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The Translated Man (and Other Stories)

September 7, 2011

So, a couple weeks ago, I said something funny on the internet. Which, you know, I try. But this time I touched a nerve, my tweet was retweeted by Wil Wheaton — who has 1.8 million followers — and then all hell broke loose. Retweets and responses started flying, my email started buzzing with one new follower after another.

Realizing I had, for a fleeting moment, the potential attention of all those people, should they click through to my account to see who this wisecracking jackmook was, I began casting madly about for stuff I could promote. Among other things, I mentioned, almost offhandedly, that I am working on the film adaptation for a novel called The Translated Man.

Not exactly the way I wanted to announce it, but I kind of panicked (and also the author saw what was happening and yelled at me for not mentioning it). But this is a project that I’m very, very excited about, and it deserves more than the 280 characters I was able to devote to it.

I first heard about The Translated Man when it was recommended by the screenwriter John Rogers on his blog. This was just when I had gotten my Kindle and I was ravenous for good new books to read, and he even dropped the L-bomb (Lovecraftian), so I went and snatched it up immediately.

The Translated Man is an industrial horror-fantasy, set in the richly-textured city of Trowth, in a world where the line between magic and science is heavily blurred, and dangerous sciences — such as necrology (the reanimation of corpses), and translation (cross-dimensional travel) — are declared heresies by the theocratic Church Royal. The enforcement of anti-heretical measures falls under the jurisdiction of the Coroners, Trowth’s version of the FBI, authorized to use lethal force with any confirmed heretic, on sight. The story begins with the Coroners’ investigation of a brutal murder, an investigation which leads them down a path toward a secret that threatens to destroy the city.

Like Rogers, I loved it, and my manager at the time was encouraging me to seek out potential properties for adaptation that I could take on, so I contacted the author and discovered that the film rights were still available, and we made a deal.

Which brings us to the present. One of the reasons I’ve previously held off saying anything about it was because I wanted to finish writing the script first. And then I struggled for a long time with how to take such a detailed, evocative, interesting book and distill it down into 150 screenplay pages or less, without losing what made it so great and worth adapting in the first place.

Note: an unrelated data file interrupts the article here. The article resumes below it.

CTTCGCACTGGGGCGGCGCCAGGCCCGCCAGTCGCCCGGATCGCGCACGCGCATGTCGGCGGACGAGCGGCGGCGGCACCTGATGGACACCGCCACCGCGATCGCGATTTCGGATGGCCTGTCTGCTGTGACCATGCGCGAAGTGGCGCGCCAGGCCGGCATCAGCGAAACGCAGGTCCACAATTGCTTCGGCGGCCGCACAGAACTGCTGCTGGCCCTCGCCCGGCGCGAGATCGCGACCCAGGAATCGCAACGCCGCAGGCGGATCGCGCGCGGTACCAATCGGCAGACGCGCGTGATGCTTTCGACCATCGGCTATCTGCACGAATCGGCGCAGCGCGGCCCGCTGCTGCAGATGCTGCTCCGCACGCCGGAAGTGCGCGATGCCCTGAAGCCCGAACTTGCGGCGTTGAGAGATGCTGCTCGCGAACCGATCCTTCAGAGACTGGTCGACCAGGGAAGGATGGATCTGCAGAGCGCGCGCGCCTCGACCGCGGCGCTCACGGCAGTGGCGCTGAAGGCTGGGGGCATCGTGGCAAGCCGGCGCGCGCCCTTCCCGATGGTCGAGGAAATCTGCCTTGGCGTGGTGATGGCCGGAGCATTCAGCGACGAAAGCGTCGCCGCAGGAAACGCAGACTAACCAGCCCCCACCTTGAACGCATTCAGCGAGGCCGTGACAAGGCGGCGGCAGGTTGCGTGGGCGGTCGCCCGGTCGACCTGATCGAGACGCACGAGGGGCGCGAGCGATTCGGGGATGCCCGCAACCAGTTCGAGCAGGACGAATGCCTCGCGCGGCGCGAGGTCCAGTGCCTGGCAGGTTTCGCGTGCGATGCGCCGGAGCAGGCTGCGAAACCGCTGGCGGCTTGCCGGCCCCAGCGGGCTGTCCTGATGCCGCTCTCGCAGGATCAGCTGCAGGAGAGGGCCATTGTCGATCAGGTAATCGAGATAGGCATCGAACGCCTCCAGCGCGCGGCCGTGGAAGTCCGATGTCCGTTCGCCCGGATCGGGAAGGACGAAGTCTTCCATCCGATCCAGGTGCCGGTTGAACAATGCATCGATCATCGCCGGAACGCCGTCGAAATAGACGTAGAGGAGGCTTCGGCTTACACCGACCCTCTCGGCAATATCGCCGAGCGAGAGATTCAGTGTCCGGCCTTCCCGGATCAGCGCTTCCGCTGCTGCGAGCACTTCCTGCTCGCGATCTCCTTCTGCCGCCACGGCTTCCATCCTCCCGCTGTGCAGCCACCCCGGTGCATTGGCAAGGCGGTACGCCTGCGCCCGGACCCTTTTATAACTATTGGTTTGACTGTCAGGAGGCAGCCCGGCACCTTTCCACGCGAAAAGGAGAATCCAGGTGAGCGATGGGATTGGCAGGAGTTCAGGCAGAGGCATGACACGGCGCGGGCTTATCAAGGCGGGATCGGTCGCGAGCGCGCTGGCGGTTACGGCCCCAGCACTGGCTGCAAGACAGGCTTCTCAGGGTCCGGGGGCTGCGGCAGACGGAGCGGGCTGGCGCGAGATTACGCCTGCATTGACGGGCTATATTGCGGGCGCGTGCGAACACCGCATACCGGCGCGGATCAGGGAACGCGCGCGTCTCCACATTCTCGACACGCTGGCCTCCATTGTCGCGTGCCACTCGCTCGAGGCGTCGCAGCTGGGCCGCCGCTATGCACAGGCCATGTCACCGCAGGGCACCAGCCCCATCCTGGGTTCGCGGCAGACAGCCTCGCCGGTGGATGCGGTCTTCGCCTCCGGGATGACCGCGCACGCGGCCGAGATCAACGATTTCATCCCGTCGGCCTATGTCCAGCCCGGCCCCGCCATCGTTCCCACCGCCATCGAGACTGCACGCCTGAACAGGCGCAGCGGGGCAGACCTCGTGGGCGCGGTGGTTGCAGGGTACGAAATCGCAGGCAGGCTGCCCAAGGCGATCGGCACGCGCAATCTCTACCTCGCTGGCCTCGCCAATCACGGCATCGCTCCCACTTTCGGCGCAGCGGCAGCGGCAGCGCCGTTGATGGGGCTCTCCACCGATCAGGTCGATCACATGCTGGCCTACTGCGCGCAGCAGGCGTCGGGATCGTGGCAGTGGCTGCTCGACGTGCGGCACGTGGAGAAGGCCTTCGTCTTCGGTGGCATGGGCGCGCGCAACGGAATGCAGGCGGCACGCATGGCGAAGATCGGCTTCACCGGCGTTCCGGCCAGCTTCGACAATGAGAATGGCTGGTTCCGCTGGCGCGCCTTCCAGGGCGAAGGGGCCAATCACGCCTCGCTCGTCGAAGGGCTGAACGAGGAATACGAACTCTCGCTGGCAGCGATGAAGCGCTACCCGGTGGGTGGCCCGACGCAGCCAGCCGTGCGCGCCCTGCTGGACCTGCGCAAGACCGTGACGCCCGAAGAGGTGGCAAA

So it took me a while, during which time I was chipping away at it without making major headway. But in the last few months I got my head around a cinematic way to structure the story — aided by my re-examination of the successes and failures of the HARRY POTTER adaptations, and the immensely well-executed adaptation of GAME OF THRONES — and had a breakthrough. I’ve finally completed the first draft of the adaptation (which came in at 125 pages), and gotten the go-ahead from the author to start sharing it with some of the producers and other contacts I know and see if we can’t get something moving along.

You, my friends, can help.

See, one of the reasons adaptations are so popular in Hollywood right now is because the studio gets a sense that the movie they’re making has a built-in audience. It’s not a slam-dunk for the film’s success — nothing is — but it makes it seem like a surer thing than the completely original screenplay they got great coverage on this week.

What you guys can do to help this movie get a little closer to happening is head on over to Amazon and pick up a copy of the book, either in print or on Kindle. The book also comes with four short stories, set in the same world and expanding on its mythology, and already has a sequel, with another on the way. If you like the book — and I think you probably will — spread the word about it. Recommend it to a friend, do a blog post or even just a tweet, and give it a review on Amazon so it can start to rise through the rankings and get even more attention, and make it easier for me to stand in a room with some executive and go “See? The people want this movie.”

Setting my personal interest in its success aside, it’s just a great book that deserves more exposure and that I really think, especially for the people who share my sensibilities enough to read my blog, it’s something you won’t want to miss out on. So check it out, and I look forward to updating you guys on the project’s status in the future.

One Comment
  1. M.D. Scott permalink

    It is an excellent book and well worth the read!

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